Prepared Testimony of Chairman Alfonse D'Amato (R-NY)

Hearing on S.2178, "The Childrens Development Commission Act of 1998"


11:00 a.m., Tuesday, October 6, 1998

The principal purpose of this hearing is to receive testimony with regard to S. 2178, The Children's Development Commission Act of 1998. This legislation was introduced by Senator Kohl and myself on June 16 of this year. A companion measure, H.R. 3637, was introduced by Representative Carolyn Maloney and Representative Richard Baker on April 1, 1998.

This legislation addresses a serious problem facing American families today - the shortage of affordable, quality child care. America is facing a shortage of quality child care which is approaching crisis levels. This shortage bears most heavily on working families, including young working single mothers. Every day, more than 5 million children under age 13 are left unattended after school.

The high cost of child care impacts directly on families, affecting their ability to pay the rent or the mortgage, to put food on the table, or to save for their children's education. The lack of decent, high quality child care also impedes the development of critical learning skills these children will need in order to succeed later in life. Social and medical research continues to point to the importance of the first three years of development on a child's future well-being and ability to learn.

In New York, the average cost of day care is over $6,000 per year - and many families end up paying nearly $ 1 0,000 per year, depending on the number of children. Lack of affordable child care impacts not just families, but the economic health of the entire country. The amount U.S. employers lose due to child care-related absences is estimated at over $3 billion.

Many families are unable to locate quality child care at all, as evidenced by the long waiting lists at existing centers. In New York City, approximately 28,000 families are on waiting lists for assistance under the Child Care Development Block Grant Program. And these latest statistics do not yet reflect the effects of welfare reform. As more families make the difficult transition from welfare to work, waiting lists for affordable care and assistance will likely increase significantly. As a result of welfare reforin, by the year 2002, there may be as many as 135,000 additional infants and toddlers in New York who will need affordable quality child care.

These high costs and the overall shortage of quality care are found in all areas of my home State - cutting across urban and rural boundaries. The New York Human Services Administration estimates that more than two-thirds of children in the Morrisania section of the Bronx and more than 70% of children in the Brownsville section of Brooklyn are in need of better child care.

This shortage extends to rural areas of New York as well - for example, in Allegany, Hamilton, Washington and Yates counties there are absolutely no registered programs for school age children. This bill will employ a number of cost-effective strategies to increase the availability and affordability of child care throughout the nation.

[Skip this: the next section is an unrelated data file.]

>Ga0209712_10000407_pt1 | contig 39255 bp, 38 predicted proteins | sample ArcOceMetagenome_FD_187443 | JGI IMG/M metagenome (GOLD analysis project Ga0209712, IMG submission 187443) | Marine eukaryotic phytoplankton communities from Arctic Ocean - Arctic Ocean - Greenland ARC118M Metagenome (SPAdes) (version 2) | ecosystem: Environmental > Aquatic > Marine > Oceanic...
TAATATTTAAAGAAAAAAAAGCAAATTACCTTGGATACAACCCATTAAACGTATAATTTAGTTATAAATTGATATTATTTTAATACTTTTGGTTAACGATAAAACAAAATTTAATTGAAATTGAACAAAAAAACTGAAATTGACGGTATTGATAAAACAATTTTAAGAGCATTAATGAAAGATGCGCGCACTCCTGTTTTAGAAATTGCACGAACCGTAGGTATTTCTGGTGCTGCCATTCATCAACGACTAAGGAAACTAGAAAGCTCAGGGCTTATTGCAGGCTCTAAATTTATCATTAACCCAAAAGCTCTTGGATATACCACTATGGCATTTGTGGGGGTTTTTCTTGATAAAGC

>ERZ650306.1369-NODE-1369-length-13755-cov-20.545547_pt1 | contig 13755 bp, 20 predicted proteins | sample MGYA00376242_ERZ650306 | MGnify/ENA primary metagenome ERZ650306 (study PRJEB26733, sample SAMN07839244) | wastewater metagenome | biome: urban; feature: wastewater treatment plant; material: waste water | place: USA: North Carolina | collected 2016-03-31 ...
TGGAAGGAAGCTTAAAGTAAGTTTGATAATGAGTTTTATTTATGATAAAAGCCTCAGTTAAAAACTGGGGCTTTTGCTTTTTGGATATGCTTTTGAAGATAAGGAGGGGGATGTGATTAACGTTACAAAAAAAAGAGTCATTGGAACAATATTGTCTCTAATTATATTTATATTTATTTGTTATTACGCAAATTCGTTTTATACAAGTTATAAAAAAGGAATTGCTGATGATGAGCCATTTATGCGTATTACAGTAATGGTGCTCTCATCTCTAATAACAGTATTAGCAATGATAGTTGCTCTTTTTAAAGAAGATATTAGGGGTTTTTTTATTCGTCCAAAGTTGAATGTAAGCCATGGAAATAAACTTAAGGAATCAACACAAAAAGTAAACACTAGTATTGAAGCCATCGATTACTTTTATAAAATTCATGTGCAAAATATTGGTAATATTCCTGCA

First, the legislation would reduce lender risk by creating a new insurance authority within the Department of Housing and Urban Development's Federal Housing Administration (FHA). This new FHA insurance program will provide loan guarantees for child care facilities and thereby spur the provision of private capital for the construction of new child care centers and the improvement of existing facilities. These loan guarantees will help to leverage up to $2 billion in private mortgage credit for new and refurbished child care centers.

Second, the bill will provide reasonable low-cost "micro-loans" for the renovation and improvement of current child care facilities through a Commission, known as "Kiddie Mac." The Commission will certify that facilities receiving FHA insurance meet state and local standards, such as licensing and child safety requirements.

Today, we expect to hear from a number of distinguished members and witnesses, including: Senator Herb Kohl from Wisconsin, Representative Richard Baker from Louisiana and Representative Carolyn Maloney from my home state. In addition, we have with us Cheryl Luce, a prospective child care provider who will testify on behalf of herself and Lifetime Television's Public Service Campaign "Caring for Kids: Our Lifetime of Commitment."

Finally, we have a number of distinguished experts in the field of child care delivery and early childhood development;: Faith Wohl, President of the Child Care Action Campaign; Melinda Green, Director of the African American Early Childhood Resource Center of the National Black Child Development Institute; and Mildred Wurf, Director of Public Policy for Girls Incorporated.

This bill is an important step in ensuring that child care facilities can gain access to much needed private market credit. The Children's Development Commission Act makes an investment in our children, an investment in our families and an investment in our future. I look forward to working with my House and Senate colleagues for its enactment.



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